How do you measure Summer? Someone once decided that the longest day of the year marks the start of summer. Summer partiers count July 4 as their kickoff. Sierra climbers watch the snow-line retreat and mix in a little consideration to the monsoonal thunderstorm forecast and come up with their own definition entirely. By the latter algorithm, we’ve already had a couple months of summer up here. This particular Sierra Mountain Guide has been out and about, covering dry ground and making the most of a relatively quiet (until just recently…) electrical weather forecast. This first big round of rain and lightning is the perfect turning point at which to do a little catch-up and reflection. Let us begin this recollection just after Memorial Day.
The last day of May, Howie, Neil and I went out on a huge day to scout a more efficient and safe way to negotiate a big new SMG endeavor. Howie did some more scouting more recently. Stay tuned…
On the first of June Thomas G. and I did the big and neo-classic SE Face of Mt. Emerson.
|High on Emerson.|
SMG all-stars Chad B and John W and I knocked out a traverse of Mt. Russell-in-A-Day (MiRAD? Well, am I?) Check out about a gazillion of Chad’s pictures.
Jon A and I traversed the Palisades and documented it here and here:
Most of us Sierra Mountain Guides got together in mid-June to “train”. Mainly we heckled each other, hassled Howie’s 1 year old, Cosmo, and roasted in the sun. We did some good rescue skills and procedures review and had some great technical discussions. We are all better guides for it.
On two separate trips, Brian S. and Sean M. joined me for some customized rock instruction. These guys each took forward leaps in their climbing abilities and confidence. To their credit, each of these dudes came in with a fair to considerable prior experience. Soliciting professional oversight and conjuring the humility to receive that mentorship has done each of them a great service.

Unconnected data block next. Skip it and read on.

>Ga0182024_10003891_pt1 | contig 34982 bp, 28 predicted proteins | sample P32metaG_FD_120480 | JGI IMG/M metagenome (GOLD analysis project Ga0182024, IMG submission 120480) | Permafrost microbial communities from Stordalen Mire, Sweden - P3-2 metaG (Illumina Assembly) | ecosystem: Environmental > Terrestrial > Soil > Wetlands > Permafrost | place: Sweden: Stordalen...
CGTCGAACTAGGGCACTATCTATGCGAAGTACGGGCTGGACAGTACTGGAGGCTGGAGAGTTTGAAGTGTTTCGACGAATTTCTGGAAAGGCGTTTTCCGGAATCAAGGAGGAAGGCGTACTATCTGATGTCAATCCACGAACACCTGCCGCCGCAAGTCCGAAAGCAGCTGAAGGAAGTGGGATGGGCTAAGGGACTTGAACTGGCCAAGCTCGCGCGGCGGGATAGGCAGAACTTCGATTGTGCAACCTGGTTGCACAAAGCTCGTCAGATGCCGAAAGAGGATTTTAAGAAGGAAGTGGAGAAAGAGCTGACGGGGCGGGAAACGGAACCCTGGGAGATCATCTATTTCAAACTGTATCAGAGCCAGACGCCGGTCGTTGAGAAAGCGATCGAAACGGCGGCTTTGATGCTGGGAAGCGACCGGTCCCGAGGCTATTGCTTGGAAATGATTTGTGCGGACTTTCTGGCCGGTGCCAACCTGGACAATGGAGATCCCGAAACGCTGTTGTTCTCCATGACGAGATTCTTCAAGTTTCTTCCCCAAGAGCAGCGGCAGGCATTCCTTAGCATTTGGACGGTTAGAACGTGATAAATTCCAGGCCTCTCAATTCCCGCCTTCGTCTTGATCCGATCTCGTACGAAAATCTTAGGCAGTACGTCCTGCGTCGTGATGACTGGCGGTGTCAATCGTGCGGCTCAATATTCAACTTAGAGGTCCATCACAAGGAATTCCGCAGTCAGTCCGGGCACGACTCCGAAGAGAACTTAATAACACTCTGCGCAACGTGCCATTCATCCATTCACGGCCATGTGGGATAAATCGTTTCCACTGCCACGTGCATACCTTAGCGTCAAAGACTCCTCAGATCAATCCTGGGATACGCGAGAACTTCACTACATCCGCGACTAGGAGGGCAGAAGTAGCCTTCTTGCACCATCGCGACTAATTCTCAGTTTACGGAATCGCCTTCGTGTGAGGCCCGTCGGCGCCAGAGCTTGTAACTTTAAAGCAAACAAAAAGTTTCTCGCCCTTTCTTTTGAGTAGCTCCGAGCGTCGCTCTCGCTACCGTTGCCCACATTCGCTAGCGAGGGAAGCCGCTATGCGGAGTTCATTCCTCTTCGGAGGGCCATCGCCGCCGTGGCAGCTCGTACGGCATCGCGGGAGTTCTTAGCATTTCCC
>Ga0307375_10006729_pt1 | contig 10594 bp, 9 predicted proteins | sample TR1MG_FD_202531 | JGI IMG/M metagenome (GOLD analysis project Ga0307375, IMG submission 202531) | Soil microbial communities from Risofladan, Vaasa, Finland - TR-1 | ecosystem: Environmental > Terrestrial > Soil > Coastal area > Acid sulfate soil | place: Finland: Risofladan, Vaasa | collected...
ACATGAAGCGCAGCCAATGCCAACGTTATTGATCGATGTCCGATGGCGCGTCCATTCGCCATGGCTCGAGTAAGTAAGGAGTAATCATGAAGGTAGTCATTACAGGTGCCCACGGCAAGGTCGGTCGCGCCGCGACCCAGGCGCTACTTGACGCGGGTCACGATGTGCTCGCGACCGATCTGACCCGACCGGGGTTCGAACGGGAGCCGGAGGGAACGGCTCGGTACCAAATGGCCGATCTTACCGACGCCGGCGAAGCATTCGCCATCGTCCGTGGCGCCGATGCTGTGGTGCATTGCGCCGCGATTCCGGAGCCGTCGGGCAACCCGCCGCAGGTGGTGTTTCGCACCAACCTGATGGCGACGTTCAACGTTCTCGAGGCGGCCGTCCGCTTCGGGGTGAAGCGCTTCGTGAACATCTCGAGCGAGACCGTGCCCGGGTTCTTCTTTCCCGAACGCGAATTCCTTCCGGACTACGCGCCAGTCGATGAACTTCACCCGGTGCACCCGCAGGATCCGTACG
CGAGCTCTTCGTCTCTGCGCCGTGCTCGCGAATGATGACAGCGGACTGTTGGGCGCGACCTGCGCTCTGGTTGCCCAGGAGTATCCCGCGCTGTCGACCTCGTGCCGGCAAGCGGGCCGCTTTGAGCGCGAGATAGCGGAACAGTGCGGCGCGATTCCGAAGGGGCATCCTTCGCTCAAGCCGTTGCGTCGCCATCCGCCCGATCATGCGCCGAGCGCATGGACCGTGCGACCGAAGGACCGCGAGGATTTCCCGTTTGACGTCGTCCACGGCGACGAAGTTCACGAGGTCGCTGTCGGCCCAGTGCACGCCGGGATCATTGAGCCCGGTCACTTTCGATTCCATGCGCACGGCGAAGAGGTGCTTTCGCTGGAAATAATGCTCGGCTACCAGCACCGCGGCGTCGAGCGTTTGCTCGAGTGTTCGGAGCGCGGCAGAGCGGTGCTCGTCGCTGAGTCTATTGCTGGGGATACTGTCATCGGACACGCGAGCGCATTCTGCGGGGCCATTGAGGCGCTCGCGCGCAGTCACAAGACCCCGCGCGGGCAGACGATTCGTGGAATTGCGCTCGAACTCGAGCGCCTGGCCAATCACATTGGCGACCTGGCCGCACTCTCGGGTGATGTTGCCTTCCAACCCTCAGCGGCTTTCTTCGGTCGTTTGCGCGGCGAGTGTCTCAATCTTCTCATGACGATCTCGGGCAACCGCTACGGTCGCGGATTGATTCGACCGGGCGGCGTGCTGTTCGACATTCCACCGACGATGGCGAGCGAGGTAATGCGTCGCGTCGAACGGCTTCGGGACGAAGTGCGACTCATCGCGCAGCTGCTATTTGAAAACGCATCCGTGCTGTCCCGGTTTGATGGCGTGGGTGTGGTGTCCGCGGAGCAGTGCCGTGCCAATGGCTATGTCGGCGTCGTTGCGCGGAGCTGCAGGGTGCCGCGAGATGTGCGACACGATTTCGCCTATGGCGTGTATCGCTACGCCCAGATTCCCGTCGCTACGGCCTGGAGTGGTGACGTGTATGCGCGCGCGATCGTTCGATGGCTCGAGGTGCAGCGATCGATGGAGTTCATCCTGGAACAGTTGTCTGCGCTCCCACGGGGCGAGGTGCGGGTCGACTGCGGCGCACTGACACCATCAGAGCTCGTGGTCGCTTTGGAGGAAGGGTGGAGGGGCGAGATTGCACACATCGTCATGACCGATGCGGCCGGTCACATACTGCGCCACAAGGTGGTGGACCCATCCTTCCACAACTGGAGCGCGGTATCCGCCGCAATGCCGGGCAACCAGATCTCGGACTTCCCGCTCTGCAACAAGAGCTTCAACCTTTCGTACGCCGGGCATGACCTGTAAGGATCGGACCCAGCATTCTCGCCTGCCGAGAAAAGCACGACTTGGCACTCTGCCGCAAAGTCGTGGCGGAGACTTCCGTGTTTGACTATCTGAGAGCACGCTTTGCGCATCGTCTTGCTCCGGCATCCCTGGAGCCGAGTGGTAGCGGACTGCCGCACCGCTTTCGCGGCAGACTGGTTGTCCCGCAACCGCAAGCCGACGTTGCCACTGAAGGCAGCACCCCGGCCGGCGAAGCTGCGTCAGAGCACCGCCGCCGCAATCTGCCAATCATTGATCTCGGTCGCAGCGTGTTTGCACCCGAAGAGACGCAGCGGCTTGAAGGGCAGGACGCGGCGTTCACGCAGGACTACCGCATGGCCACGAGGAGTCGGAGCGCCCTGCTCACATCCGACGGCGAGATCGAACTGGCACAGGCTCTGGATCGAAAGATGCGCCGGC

Jeff B. came down from Alberta, CA to climb on our solid rock and sunny skies. His first impression of climbing here, distilled when I suggested we meet at a relatively relaxing 8am, was casual yet athletic. In the end, I think he left with the same impression. Good rock, good weather, huge relief!
|Jeff near the top of the North Ridge of Independence Peak. “Well, in Canada…”|
|North Ridge of Lone Pine Peak. “… we may have helis and huts and such. But the Sierra kicks ass, eh?”|
We approached, fished, bouldered, sent the East Buttress of Whitney and the Fishhook Arete (with a descent of the East Ridge), all in 4 days. We had some cold and wind and tons of high-altitude time. Tess pulled it all off without a struggle. From the moment we left Whitney Portal, every step up was a new altitude record for her. Just awesome!
|Granite, water, desert, sliver of snow. East Buttress, Mt. Whitney.|
|Granite, water, desert, sliver of snow. East Ridge, Mt. Russell|
Next up, without any pictures unfortunately, was an attempt at ticking off the classic Evolution Loop Trek. Kim and Sean came out for a vacation. When it turned out that the full loop, given their intense travel schedule and a death in the family and the altitude, would be a bit much, we quickly and smoothly adapted. We did some camping, some day-hikes, some fishing, and some rock-climbing. Now that’s a vacation!
|Barbara (with the bucket) and Jed (behind the camera) “working” hard. What feels like summer more than clingy wet clothes after a hot dusty day?|
|Classic view of a classic pitch on a classic route in classic conditions. With the classic reaction: “Damn, that was big!” Venusian, Temple, Sierra, CA, USA.|